Monday, May 6, 2019


It seems apt that in the week the new Richard Curtis/Danny Boyle film arrived, to continue this thread in the same vein. So, just as 'Yesterday' imagines a world bereft of the Beatles, Curtis himself imagining a world denied 'Goodnight Sweetheart', this post studiously attempts to ignore any band with a name referenced in the title. (It fails.) Instead I offer a toothsome foursome of songs you may not have heard, although I suspect the writer of at least one of them may be passing a sly nod toward the band of that name. (Indeed, I understand the full title of the last track, added in parentheses, was Try a Family Man Instead. Or maybe it didn't.)

Yep, a bit of scottish folk music, 'Like Another Rolling Stone', albeit by one of the finest exponents thereof, the mighty Ceolbeg, most active in the final two decades of the last century. Roughly translated from the gaelic, Ceolbeg means small music, something they never knowingly produced, the name being more to emphasise the more gentle aspects of the scottish musical lineage, with fewer full on reels and jigs, and more songs, using bagpipes for texture rather than naked assault. In this song, it is the scots lowland pipes that provide the main counterpoint to the gorgeous vocal of the late Davy Steele. (For whom, on his death, this glorious tribute was written, by Kate Rusby.) Whether the stone in the lyric was Mick seems unlikely, it seeming more in line with the Dylan song, but it is still a doozy. In Scotland a pint of Mick is what you might ask for in a pub, rhyming slang for lager, Jagger rhyming with lager if you have a glaswegian accent.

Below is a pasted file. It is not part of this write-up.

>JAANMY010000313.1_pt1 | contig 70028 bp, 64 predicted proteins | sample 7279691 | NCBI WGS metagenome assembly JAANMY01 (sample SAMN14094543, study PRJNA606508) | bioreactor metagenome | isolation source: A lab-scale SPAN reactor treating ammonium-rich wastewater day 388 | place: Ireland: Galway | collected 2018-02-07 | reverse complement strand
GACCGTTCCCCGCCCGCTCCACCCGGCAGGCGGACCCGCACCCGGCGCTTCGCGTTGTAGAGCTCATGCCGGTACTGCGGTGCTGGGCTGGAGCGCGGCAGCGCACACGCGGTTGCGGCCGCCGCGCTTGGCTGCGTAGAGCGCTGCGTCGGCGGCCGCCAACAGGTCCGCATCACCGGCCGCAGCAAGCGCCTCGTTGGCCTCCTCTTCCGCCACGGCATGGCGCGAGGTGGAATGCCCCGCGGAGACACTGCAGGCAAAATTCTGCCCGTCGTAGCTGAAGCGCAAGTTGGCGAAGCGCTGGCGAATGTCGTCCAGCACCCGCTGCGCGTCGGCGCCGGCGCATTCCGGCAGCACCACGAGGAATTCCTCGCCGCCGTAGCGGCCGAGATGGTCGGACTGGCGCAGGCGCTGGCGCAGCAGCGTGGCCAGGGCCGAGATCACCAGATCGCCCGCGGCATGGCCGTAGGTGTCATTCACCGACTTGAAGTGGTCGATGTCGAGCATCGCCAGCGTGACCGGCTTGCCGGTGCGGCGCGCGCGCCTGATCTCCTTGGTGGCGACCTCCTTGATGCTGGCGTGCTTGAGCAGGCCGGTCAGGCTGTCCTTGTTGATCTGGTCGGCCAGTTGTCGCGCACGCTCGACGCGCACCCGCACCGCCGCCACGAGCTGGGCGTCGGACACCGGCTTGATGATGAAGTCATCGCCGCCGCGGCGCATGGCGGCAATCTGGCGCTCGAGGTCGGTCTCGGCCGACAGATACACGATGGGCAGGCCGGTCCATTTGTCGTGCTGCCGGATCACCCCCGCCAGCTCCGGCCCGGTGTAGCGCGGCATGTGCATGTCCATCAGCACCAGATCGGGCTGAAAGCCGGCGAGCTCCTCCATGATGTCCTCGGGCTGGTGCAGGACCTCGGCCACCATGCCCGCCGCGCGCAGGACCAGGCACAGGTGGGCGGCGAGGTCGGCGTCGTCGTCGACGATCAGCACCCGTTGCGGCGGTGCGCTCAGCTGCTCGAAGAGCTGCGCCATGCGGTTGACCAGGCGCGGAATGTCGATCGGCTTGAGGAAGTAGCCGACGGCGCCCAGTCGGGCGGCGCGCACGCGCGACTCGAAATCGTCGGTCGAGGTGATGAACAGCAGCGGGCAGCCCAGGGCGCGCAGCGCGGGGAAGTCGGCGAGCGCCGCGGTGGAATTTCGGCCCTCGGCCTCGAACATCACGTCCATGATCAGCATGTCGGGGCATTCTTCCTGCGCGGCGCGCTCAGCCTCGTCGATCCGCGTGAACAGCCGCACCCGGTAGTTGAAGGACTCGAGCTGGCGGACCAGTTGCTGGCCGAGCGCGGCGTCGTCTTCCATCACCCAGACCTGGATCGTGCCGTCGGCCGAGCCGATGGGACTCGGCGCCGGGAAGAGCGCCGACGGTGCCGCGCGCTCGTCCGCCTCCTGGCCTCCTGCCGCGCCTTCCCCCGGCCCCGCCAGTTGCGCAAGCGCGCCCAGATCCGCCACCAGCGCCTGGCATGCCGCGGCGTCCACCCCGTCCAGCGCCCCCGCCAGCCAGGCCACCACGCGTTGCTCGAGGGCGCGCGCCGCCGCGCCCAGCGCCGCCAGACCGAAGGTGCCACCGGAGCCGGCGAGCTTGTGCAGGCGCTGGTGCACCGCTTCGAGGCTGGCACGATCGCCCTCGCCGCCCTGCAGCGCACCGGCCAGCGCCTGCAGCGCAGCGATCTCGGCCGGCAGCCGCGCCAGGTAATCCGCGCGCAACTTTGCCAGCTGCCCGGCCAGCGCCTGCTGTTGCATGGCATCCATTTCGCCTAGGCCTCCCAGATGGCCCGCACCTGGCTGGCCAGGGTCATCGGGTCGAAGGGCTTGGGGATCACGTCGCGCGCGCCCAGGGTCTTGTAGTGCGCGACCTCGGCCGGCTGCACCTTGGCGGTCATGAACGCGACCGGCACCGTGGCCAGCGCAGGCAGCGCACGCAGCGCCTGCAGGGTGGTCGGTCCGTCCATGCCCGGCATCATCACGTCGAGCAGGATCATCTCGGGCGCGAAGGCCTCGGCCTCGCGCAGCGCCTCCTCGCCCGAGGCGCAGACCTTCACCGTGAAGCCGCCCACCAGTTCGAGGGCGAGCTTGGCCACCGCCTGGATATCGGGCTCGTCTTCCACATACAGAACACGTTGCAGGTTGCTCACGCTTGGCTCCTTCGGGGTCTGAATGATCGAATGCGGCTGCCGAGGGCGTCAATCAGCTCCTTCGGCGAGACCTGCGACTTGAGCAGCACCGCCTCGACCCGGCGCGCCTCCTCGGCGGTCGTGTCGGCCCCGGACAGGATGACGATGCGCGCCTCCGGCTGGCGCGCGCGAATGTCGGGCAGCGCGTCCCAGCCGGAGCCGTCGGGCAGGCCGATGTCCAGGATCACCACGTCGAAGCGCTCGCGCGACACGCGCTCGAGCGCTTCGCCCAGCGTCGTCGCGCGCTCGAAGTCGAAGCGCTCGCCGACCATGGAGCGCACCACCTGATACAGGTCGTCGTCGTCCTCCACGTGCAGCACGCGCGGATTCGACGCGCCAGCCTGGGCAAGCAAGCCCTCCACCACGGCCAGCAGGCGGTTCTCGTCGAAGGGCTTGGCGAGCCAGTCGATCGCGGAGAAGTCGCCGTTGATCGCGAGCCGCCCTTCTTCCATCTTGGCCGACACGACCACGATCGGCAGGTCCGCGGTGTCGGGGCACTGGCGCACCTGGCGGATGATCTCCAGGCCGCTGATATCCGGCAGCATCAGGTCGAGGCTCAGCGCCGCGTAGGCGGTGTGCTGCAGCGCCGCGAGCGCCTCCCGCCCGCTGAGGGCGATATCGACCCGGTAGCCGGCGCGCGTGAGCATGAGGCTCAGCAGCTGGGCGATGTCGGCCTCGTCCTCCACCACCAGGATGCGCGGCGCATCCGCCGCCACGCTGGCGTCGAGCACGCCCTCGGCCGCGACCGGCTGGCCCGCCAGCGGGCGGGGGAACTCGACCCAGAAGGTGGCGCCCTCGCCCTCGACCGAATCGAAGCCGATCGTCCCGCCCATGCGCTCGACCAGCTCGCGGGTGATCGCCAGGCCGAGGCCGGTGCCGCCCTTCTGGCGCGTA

Y'know, shut your eyes and try and imagine this sung by a group of Sarf Lahndon white boys, holed up in a chateau somewhere in France and, yes? It works, doesn't it. The Pointer Sisters really had a way with rock songs, somehow making them still sound intrinsically motown, if with more attitude. This song, 'Love is Like a Rolling Stone', comes from the 2009 re-release of their breakthrough album, 1978's 'Energy', the song originally penned/played by Brian Cadd's Bootleg Band. (No, me, neither.) I am not sure I would want love to be like Charlie, would you, but, wait a minute, take stock: solid, steady, reliable. Not so shabby, actually.

'The Lord Loves a Rolling Stone' sings Spooner Oldham on this glorious Muscle Shoals production, a track from his only solo record, from 1972. And you would think he would know, even if I can't find any evidence of his having ever played with, you know, the band I can't mention, but he does play on this, on their guitarists last solo record. Present on as many classics as you could or can ever imagine, his  talents continue to grace many a more modern band seeking gravitas and credibility, like the Drive-By Truckers, who also, incidentally, play that song. Here's a great synopsis of his worth, played out in an interview I dug up.

By contrast, the wild-tonsilled erstwhile singer for Family, Roger Chapman, gives some probably sound advice, 'Never Love a Rolling Stone', advice many a mother may have given her daughters in the 60's. And 70's. And 80s etc. The lyric here, ostensibly about a carney on the fairs, suggests that advice was not neglected here, except perhaps in a purely physical way. Which, perhaps, is how he earlier came to be singing this song, after Family but before his solo years, in the Chapman-Whitney Streetwalkers. Having so far contrived references above to Mick, Keef and Charlie, all I can muster is that both Chappo and Ronnie Wood have names beginning with R.

Never. (OK, it isn't, but the link is sort of linked.....)

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